A Conspiracy of Voters

Under The Hood


Perhaps it's an inevitable symptom of democracy. Whenever a close election, or even just a contentious one, reaches its inevitable conclusion, the malicious theories will start immediately. Even now, I still hear from people angry that the last Sarasota City Election fell prey to malicious forces colluding together to oust one politician in favor of others who would better serve their agenda. There’s no other explanation. There had to be a conspiracy.

And here’s the thing. There was. In fact, I can say with certainty that every elected official representing the region today got there only with the help of outside forces conspiring to influence the outcome of the contest and produce the result they and those close to them desired, with no regard for opponents’ competing agenda. I know this to be true because it’s the definition of democracy.

When we learn in school that democratic societies choose government leaders based on the will of the majority, it seems so pure and simple. It’s only when we see democracy in action that it will dawn upon us that the majority may not always include us. And it only seems less righteous as we realize the countless other ways the system can get gamed. Voter suppression, gerrymandering, special interests.

Yet it’s worth remembering that the system at the end of the day comes down to that same pure and simple measure our social studies teachers told us about. You can buy as many billboards and mailers as the print shop can make, elections get decided by a count of votes tallied, and, short of massive fraud, that count still delivers leadership responsive to the candidate with the broadest and most significant support.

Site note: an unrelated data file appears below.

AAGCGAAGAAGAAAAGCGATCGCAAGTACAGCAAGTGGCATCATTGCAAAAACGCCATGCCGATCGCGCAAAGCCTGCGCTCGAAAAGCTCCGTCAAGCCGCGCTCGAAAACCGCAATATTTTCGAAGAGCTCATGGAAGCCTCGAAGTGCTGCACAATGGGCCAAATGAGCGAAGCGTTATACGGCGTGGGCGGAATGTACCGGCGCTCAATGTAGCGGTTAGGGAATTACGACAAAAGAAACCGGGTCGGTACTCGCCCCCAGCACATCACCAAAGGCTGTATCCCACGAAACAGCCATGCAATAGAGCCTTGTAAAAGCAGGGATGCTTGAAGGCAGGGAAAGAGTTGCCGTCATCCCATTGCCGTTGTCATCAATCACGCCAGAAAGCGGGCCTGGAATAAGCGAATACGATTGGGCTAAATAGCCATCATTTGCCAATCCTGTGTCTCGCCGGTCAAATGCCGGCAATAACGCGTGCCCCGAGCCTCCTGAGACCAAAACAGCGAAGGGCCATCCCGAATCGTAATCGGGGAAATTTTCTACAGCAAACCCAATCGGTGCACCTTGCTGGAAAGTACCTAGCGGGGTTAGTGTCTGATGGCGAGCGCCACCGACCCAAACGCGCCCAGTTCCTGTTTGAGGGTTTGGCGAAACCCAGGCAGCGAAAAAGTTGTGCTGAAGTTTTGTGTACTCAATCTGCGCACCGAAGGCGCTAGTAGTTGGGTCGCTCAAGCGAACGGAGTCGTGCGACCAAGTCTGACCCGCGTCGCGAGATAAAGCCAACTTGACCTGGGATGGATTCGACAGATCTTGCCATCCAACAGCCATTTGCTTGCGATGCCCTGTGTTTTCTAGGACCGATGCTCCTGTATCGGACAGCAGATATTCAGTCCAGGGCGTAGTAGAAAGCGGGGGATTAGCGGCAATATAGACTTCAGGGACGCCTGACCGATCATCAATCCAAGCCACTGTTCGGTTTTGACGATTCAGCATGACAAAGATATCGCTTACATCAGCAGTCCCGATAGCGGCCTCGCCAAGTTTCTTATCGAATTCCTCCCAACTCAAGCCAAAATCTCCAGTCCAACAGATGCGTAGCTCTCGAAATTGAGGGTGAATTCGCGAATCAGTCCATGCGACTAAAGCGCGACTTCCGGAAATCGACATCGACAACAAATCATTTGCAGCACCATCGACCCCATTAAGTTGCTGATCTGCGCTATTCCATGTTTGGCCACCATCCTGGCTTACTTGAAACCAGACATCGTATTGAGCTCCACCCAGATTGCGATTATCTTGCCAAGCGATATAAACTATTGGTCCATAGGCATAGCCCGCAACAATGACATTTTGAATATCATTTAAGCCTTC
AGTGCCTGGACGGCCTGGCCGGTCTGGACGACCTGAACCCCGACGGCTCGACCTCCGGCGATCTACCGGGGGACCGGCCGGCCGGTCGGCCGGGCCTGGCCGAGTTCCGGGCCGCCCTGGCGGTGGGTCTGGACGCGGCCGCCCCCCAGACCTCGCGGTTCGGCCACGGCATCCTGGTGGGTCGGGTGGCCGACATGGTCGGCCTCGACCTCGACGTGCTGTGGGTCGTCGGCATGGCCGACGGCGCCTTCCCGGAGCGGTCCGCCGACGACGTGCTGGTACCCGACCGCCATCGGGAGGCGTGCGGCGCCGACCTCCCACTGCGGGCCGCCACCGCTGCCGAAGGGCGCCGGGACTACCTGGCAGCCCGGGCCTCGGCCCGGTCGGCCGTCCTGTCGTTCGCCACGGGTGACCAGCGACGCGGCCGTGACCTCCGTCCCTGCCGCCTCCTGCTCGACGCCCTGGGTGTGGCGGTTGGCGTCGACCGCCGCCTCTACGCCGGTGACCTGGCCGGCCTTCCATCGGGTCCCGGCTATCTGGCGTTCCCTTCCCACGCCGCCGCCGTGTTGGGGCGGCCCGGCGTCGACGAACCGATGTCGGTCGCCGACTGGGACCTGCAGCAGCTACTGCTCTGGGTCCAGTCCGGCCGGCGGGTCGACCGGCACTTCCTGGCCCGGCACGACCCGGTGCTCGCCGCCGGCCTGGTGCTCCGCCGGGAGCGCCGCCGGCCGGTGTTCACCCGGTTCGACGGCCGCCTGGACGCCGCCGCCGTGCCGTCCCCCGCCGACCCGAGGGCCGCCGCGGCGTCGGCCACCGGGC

Party bosses, developers, neighborhood leaders, social activists—all these groups get derided for influencing elections, but really, these are people trying to influence an election, but they have no true power to decide it. And every group suffers wins and losses. The cyclical nature of democracy should prove to us that no single group holds such a stranglehold on power that it can truly subvert the fickle but sactrosanct will of the masses.

A Congressional election earlier this week drew the attention of national media, and even inspired many local Democratic activists northward to try and flip a district long held in GOP hands. It didn’t work, and the Republican won by a little less than 10,000 votes. Now Democrats express concern gerrymandering made this race impossible (to be fair, this is a Southern district once represented by Newt Gingrich, not some maliciously twisted district intended to steal a seat from the other team). Had Democrats won, I’m sure Republicans would complain how $30 million in outside money had tainted results. In truth, voters came out and the Republican side narrowly won out. End of story.

But losing is hard, whether it’s watching your favorite team lose the Super Bowl in overtime or watching a politician representing your ideals downed by someone with a very different vision for the future. Democracy invests us personally in leaders, and we neither bow to an aristocracy nor write them off as a group disconnected from our own lives.

None of this is to suggest we should be unconcerned with campaign finance reform or fair districting or transparency in the donor class. But when you do lose an election, it’s imperative not to blame the other side but to listen to them, if only to figure out how their message could connect with so many even if it sounded venomous to you. And if you don’t believe the people made the right choice, know it's up to you to change their minds.

Jacob Ogles is contributing senior editor for SRQ Media Group.

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